Barry Walsh caught up with Tony Devine, one of the co-founders of the Grey Matters network, a company that focuses on helping organisations access the huge value of the mature worker.

What led you and your two co-founders to setting up The Grey Matters Network?

Mick Furlong and I had met initially when doing an MBA at UCD Business School and we had worked together for many years also. At the end of 2014, we were finishing our long-term careers and felt that we had significant experience and personal development that we could leverage in the workforce.

Our own network was limited, so we invited Declan Hughes to join us with his background in the SME space. In March 2015, we put together a list of our own connections to pitch our concept. From this, 27 experts reassured us that the concept made sense. We formally registered the company as ‘The Grey Matters Network Consultancy DAC’ in July 2015.

Why did you set up GMN?

We set up GMN to provide organisations with easy access to the experience and expertise of mature individuals. In our own professional careers, we witnessed the value that individuals with many more years of experience can bring to any situation. Our emphasis is very much on the value that our associates can bring to an opportunity. We do not lead on age, but rather intergenerational workplace.

“In our own professional careers, we witnessed the value that individuals with many more years of experience can bring to any situation”

What do you think are the biggest benefits of employing the so called “silver surfer” generation?

We place emphasis on the value of experience. That value can be delivered whether the individual is employed on a full-time permanent basis or in a shorter-term role. There is an abundance of data now available that addresses the benefits. These include:

  • Perspective: We now have a society where half the population is over 50. By 2031 at least 32 per cent of the labour force in Ireland will be over 50
  • Better together: The intergenerational workplace is the workplace of the future
  • Capacity: The older (50+) worker is the only growing cohort in the workforce
  • Expertise: The mature employee can typically hit the ground running
  • Reliability: The older worker has a reputation for being reliable and steady
  • Relationship skills: As we mature, in general, our ability to relate to others improves
  • Loyalty: Baby Boomers (59 to 74 years of age) stay 18 per cent longer to the average in their jobs

What are the biggest myths about employing people from older generations?

The ESRI released an excellent report last October, The Ageing Workforce in Ireland. These include chronological age (what’s on your birth cert), bio age (markers include dexterity both mobility and cognitive) and the social age. Society can often discriminate based on age (perceived or actual). Society often assumes that older means costlier. We are all prone to unconscious bias.

The same ESRI report also addresses the many myths that relate to age with research data. Some of the myths around the more experienced workforce are:

  • It costlier and less efficient
  • We get slower with age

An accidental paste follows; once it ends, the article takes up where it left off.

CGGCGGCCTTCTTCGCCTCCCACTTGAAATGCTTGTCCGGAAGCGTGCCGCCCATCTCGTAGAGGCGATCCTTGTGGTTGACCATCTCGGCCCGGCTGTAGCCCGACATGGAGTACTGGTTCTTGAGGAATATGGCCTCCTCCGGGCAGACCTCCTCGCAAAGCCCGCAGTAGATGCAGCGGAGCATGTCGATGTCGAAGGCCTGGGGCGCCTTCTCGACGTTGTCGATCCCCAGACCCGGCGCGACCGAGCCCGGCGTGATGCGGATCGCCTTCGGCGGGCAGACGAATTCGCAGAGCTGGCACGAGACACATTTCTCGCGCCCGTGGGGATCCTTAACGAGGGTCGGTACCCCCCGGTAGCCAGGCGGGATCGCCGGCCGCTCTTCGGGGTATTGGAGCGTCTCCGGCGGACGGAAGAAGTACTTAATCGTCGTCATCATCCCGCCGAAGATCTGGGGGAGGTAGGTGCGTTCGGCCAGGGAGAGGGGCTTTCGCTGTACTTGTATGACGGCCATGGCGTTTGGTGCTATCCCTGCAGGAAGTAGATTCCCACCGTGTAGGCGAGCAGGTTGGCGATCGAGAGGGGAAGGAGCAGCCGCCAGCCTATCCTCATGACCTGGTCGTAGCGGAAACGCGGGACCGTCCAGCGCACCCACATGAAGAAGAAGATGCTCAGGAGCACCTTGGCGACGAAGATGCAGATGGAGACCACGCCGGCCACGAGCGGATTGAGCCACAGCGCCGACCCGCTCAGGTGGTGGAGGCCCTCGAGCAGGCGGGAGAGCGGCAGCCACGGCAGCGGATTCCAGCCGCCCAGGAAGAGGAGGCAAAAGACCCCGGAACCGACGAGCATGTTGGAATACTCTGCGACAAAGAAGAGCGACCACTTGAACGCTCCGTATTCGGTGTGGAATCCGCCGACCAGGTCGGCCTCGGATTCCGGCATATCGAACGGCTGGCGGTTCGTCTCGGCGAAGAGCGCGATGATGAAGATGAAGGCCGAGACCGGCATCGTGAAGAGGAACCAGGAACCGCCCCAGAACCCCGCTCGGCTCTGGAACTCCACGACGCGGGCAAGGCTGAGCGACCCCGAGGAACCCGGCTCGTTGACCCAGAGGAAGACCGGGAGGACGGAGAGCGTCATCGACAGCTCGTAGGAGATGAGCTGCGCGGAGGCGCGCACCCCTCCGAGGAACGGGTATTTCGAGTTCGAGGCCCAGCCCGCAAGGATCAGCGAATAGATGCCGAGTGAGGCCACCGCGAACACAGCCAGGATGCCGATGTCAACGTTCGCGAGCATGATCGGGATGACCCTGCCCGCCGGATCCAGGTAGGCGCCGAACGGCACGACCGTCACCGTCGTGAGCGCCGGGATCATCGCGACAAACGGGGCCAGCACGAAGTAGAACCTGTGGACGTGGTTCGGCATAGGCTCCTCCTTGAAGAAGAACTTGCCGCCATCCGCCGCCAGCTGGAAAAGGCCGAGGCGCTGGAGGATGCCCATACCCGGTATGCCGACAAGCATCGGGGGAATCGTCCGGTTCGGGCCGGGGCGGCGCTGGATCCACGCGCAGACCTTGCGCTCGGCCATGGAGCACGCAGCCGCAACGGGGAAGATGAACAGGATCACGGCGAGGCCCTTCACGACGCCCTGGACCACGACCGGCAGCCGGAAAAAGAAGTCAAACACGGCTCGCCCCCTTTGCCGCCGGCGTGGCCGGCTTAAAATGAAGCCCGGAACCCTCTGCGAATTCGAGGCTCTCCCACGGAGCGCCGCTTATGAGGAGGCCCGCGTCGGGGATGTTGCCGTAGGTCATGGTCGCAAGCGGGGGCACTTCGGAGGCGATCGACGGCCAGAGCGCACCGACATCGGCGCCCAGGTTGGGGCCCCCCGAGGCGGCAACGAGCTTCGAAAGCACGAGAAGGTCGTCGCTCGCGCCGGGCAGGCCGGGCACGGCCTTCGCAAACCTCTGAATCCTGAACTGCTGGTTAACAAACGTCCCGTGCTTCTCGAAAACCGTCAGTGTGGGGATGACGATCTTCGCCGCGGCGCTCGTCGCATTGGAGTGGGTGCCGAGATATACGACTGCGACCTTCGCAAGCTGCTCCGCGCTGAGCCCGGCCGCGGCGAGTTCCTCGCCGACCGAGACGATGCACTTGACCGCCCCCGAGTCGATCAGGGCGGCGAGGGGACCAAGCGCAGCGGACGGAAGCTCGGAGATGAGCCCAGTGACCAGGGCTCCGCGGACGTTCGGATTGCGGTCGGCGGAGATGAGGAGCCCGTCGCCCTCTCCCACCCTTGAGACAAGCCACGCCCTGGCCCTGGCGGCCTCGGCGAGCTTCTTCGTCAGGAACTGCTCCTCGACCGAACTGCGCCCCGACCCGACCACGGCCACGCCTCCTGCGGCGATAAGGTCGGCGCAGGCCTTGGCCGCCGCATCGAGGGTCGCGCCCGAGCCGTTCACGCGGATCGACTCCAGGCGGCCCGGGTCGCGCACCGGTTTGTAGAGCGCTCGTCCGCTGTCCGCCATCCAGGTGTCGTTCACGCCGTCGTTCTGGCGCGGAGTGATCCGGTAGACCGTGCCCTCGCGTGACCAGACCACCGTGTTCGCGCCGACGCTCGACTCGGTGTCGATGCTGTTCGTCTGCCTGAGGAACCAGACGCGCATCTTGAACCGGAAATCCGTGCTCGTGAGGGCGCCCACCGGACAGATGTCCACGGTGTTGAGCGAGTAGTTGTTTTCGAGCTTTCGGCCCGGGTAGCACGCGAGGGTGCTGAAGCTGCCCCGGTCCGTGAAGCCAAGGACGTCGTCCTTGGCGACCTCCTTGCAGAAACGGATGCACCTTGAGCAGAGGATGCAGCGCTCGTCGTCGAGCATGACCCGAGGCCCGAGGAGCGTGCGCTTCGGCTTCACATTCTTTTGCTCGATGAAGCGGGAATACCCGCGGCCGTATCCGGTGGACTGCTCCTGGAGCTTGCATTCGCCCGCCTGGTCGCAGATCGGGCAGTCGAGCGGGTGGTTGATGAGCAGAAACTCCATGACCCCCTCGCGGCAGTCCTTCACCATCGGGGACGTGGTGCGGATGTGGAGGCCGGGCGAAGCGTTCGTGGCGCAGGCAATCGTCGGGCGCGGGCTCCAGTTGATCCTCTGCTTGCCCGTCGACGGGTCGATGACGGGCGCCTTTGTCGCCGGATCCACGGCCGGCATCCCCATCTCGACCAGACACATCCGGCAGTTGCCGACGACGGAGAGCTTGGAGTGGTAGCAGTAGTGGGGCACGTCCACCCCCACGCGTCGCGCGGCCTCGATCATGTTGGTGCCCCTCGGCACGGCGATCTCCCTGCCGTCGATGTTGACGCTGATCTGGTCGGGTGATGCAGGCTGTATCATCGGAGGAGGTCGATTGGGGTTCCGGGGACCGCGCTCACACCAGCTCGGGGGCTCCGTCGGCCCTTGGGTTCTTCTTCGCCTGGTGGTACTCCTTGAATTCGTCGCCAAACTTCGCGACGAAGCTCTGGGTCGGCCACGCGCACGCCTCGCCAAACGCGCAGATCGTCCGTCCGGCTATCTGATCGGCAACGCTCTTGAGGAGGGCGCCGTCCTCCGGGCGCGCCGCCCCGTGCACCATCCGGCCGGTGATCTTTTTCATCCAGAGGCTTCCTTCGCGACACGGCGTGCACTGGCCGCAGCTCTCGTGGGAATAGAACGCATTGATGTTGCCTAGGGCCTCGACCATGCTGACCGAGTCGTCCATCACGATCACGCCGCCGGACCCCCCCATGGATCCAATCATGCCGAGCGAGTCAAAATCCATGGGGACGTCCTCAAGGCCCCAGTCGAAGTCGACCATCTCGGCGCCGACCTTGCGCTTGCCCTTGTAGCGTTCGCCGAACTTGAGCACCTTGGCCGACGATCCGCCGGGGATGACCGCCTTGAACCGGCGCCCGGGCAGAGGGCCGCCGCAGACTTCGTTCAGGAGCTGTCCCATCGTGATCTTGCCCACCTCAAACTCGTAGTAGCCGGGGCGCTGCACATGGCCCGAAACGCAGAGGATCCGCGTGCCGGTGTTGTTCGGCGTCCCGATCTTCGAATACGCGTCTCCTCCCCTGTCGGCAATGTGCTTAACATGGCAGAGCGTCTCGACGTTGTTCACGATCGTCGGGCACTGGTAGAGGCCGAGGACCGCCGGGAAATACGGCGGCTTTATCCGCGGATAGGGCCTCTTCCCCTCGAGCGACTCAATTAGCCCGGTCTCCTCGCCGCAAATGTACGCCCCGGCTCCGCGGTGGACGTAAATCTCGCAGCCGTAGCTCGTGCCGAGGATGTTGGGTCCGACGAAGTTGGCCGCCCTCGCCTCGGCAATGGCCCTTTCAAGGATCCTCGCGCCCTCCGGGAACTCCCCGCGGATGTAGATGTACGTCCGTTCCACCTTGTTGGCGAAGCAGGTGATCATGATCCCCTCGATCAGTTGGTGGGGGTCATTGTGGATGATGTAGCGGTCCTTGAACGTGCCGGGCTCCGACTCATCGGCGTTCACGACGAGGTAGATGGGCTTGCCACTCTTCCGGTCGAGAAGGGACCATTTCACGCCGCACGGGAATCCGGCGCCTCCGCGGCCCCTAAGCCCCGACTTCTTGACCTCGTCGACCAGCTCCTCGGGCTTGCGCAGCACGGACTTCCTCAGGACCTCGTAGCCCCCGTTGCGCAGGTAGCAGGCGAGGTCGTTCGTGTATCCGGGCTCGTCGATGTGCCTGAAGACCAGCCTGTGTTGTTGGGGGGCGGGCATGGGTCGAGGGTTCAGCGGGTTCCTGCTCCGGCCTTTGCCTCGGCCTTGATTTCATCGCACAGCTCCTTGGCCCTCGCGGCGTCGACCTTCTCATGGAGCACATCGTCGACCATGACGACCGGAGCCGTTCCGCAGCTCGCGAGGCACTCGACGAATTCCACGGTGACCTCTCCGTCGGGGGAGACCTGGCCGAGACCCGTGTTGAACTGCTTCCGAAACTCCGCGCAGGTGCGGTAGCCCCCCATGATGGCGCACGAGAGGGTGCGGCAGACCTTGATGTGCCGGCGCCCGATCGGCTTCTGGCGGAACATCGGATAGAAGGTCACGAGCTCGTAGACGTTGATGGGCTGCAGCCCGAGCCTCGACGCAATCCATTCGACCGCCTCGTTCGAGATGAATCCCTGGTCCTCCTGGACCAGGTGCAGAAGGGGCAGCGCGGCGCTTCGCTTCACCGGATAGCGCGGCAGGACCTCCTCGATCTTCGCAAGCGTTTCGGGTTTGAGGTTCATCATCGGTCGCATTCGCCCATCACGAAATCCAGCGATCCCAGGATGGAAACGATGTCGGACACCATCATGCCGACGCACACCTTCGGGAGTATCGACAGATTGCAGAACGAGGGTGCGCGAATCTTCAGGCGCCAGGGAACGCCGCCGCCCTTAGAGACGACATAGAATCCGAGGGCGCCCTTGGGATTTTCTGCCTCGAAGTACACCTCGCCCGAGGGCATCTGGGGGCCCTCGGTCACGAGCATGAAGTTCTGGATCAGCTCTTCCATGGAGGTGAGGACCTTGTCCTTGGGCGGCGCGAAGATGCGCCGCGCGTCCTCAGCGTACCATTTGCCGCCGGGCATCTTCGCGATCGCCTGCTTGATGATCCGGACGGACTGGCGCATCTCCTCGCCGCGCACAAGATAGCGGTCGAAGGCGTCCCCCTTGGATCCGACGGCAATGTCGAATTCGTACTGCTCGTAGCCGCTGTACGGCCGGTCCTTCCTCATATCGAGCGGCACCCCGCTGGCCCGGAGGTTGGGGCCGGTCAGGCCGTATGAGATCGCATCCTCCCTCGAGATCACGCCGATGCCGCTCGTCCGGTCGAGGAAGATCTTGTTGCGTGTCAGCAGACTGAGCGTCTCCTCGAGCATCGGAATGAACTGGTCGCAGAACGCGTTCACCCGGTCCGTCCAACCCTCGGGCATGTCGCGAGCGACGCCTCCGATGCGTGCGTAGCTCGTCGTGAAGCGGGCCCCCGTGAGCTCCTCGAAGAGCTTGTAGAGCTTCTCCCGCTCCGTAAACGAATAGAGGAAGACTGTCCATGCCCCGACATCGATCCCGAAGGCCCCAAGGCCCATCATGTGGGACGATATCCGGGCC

• Older people and technology don’t mix
  • Older workers take the jobs of older workers

These simple aren’t true.

You do a lot of career coaching. What are some of the biggest fears about going back into the workforce from the older generation?

There is no silver bullet, no two situations are the same, however there a few general themes.

Unconscious bias:

The biggest fear of the older generations in finding work is ageism. It is perceived that organisations will form an unconscious bias either by checking them out online or based on their CV even before they get to an interview.

Will I fit in:

A common euphemism for age that is used by some to reject an older candidate is that ‘we don’t feel you would fit in here’. You can bring the perspective of your experience, of your generation, which is very likely a major portion of the organisation’s clients.

Less willing to learn:

There is that perception out there that you can’t teach an old dog new tricks. This needs to be addressed as it’s a basic requirement of most jobs, that you will learn new skills. It is therefore important that you demonstrate that you continuously learn new skills.

I need a flexible work arrangement:

In many cases the older worker or the returning worker needs a flexible work arrangement to provide care for family members, parents or children. Organisations have mostly been reluctant to embrace this in the past.

How successful have your placements been? 

All of our assignments have proven successful. Recent examples include Fenergo, CAE Parc Aviation, or SISK.

“There is that perception out there that you can’t teach an old dog new tricks”

What do you find works best in terms of promoting your company both to employers and the target market?

We find that the most effective marketing of our services is through warm referrals through our network members. We have contributed to several newspaper articles, radio interviews and social media postings. We also run a major event once a year.

Is there anything the government could be doing more on to support this generation in the workforce?

Our Intergenerational Workplace initiative will generate some ideas – for example change from ‘let’s reduce the pension age’ to ‘let’s allow people to work as long as they can’. We would also like to see incentives for people to re-enter or stay in the workplace.

Are there any other Irish founded companies that are advocating for similarly disenfranchised groups currently?

No, there is no other company in Ireland that focuses exclusively on older workers. Consequently, we have talked to people in several countries who are interested in developing the GMN.

Interview by Barry Walsh

Published: 27 March, 2020

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